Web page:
DNA anti-burglary tool causes big drop in crime
A new DNA technology should dramatically decrease the number of thefts from schools in the Wellington region after being rolled out in Kapiti by Police Minister Anne Tolley.
SelectaDNA, an invisible liquid with a unique sequence of DNA including 60 chromosomes in every bottle, was introduced as a prevention method for crimes at schools.
The liquid can be applied to laptops, musical instruments, trophies, or any other at-risk items.
If an item is stolen, police can identify the owner through a DNA test, or by looking at a microdot under a microscope.
At the Wellington launch at Kapiti College, Ms Tolley said schools were a traditional target of crime.
‘‘As schools use technology more and more on a daily basis . . . these items are very saleable, so they have become a target,’’ she said.
‘‘It’s absolutely heart breaking when these no-goods come in and steal it. All of that creates an enormous range of victims.’’
SelectaDNA director David Morrissey said the liquid was first used in South Auckland and helped reduce crime by about 60 per cent.
‘‘In South Auckland, when we first did this in 2009, that trial included three schools, and the overall trial was 1010 properties, ‘‘ he said.
‘‘Over a six-month period we recorded a 61.8 per cent reduction in burglaries.’’
He said it was during that trial that it was noted that no crime, including thefts and tagging, had occurred at any of the three schools during that period.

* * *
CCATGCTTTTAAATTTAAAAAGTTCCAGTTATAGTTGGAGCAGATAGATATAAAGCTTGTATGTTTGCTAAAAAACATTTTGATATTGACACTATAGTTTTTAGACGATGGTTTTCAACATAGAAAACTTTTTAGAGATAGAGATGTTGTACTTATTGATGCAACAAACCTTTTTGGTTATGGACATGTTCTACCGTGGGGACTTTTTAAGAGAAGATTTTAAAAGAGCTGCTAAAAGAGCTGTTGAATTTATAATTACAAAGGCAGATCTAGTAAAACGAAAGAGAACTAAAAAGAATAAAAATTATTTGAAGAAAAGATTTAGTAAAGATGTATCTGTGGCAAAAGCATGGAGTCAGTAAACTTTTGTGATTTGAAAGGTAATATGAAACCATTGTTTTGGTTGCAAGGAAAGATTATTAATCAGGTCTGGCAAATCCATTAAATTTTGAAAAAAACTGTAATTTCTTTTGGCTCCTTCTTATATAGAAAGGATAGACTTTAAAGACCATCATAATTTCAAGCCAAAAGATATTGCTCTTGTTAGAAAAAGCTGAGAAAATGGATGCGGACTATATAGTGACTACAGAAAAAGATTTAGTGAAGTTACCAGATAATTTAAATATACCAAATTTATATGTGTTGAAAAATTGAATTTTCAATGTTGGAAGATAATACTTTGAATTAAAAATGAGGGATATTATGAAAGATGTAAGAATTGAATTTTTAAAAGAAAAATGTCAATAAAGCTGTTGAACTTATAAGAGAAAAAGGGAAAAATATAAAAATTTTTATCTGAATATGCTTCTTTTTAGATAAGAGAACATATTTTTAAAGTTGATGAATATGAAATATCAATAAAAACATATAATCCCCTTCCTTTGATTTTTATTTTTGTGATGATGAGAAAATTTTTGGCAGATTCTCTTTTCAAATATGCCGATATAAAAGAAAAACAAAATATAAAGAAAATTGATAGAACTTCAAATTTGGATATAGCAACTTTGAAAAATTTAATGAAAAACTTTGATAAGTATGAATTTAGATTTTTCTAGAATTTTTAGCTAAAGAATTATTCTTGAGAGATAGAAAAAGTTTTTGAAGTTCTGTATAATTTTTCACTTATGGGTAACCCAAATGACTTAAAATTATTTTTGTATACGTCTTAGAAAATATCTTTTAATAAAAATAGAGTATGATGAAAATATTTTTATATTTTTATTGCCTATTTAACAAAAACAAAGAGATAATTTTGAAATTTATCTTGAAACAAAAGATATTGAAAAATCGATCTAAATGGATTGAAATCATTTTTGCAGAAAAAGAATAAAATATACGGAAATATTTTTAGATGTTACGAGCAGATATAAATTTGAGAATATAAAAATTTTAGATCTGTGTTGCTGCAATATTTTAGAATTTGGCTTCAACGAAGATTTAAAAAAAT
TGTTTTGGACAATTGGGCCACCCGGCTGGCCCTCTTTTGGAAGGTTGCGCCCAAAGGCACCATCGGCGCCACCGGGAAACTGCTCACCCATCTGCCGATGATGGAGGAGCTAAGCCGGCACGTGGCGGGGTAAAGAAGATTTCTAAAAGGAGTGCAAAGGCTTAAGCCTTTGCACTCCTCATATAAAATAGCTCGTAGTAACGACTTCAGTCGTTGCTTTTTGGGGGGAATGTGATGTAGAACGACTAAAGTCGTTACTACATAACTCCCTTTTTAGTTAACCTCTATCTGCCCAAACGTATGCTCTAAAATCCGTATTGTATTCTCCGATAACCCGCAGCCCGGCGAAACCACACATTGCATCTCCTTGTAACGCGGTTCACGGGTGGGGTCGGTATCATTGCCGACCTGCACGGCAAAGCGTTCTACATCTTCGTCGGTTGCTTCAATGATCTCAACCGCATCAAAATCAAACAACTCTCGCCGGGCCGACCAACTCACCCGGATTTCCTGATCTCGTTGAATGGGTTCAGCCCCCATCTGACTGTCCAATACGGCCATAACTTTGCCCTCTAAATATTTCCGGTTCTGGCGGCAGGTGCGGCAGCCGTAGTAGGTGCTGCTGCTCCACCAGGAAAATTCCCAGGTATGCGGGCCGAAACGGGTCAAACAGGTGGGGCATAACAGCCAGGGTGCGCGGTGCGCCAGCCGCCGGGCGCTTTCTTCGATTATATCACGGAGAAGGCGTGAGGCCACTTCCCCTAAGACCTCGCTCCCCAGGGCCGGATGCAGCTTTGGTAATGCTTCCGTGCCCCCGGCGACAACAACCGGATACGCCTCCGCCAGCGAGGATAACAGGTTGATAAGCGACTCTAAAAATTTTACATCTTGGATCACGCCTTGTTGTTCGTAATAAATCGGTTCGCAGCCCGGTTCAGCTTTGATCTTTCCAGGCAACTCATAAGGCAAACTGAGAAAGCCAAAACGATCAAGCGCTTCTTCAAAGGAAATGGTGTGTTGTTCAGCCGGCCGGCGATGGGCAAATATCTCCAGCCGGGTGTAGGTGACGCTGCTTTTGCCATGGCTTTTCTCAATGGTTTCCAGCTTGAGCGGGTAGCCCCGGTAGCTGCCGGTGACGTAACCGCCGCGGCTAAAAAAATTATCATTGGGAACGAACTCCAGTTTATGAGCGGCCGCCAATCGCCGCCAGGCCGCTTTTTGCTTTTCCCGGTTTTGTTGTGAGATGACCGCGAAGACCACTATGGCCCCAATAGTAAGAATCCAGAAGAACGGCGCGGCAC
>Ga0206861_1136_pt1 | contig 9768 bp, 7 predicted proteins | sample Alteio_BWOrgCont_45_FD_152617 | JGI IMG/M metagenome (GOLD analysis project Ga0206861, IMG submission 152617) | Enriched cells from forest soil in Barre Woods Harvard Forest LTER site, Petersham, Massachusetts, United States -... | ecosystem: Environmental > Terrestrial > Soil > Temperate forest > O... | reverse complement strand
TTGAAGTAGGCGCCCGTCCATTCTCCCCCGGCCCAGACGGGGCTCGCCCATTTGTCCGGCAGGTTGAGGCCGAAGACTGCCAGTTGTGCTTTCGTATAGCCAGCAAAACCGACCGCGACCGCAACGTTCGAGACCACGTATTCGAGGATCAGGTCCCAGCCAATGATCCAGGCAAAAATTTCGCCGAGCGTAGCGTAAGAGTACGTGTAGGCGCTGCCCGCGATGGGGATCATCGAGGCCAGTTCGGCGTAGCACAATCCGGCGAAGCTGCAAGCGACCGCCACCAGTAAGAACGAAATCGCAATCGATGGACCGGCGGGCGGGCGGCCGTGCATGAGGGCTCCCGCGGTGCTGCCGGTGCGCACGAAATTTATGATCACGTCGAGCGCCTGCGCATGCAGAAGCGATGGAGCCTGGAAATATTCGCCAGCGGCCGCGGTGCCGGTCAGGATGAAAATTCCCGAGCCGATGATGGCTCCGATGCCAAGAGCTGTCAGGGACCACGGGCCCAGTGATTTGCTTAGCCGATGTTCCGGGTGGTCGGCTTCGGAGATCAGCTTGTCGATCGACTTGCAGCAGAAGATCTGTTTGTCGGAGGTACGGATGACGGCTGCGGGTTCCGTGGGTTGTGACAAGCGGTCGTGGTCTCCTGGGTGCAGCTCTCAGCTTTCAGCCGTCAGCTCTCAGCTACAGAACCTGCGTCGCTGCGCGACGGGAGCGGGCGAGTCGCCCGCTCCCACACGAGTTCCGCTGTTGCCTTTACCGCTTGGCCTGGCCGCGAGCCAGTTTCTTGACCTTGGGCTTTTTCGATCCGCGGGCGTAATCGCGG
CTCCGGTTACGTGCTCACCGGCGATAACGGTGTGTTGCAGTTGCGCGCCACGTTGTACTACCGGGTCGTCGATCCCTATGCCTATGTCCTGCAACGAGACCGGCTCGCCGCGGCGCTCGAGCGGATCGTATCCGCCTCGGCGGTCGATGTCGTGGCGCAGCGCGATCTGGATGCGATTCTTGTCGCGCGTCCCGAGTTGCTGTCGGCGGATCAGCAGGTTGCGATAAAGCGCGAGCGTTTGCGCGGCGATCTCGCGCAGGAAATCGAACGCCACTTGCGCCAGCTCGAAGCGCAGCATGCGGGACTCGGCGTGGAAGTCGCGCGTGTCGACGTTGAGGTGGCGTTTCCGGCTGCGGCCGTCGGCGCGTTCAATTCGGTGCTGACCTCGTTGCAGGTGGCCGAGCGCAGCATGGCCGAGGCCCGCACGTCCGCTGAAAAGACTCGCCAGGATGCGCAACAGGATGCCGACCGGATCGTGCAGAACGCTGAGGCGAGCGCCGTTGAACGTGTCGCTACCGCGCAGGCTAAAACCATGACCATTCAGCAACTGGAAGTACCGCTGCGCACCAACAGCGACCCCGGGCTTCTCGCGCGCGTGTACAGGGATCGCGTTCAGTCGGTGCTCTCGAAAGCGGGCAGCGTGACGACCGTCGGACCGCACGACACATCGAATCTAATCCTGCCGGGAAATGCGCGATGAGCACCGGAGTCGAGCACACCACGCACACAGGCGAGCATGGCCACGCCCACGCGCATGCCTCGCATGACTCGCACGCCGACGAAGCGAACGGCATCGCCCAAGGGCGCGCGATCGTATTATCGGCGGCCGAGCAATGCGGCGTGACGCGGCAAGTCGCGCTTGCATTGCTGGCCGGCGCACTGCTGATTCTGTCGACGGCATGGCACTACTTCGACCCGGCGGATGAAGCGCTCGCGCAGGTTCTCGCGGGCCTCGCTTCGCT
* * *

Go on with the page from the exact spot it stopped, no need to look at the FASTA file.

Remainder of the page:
By the end of 2012 every school in the North Island was to have SelectaDNA, and by term three of 2013 every school in the South Island will have a kit.
Early figures show crime decreasing by about 40 per cent at schools with SelectaDNA.
Mr Morrissey said that while a criminal could try to remove the substance, ‘‘you can’t get it all off’’, and only a small sample was needed to find the DNA sequence.
Signage is given to the schools as part of the kits, and prevents criminals from trying to steal from schools.
‘‘Everyone knows, no matter who you ask, what DNA is. They know that it is indisputable.’’
Thieves are unable to sell the items on because they are laced with a traceable DNA sequence.
Sticky fingers: Kapiti College student Tayla Welch, 15, with a SelectaDNA anti-theft kit.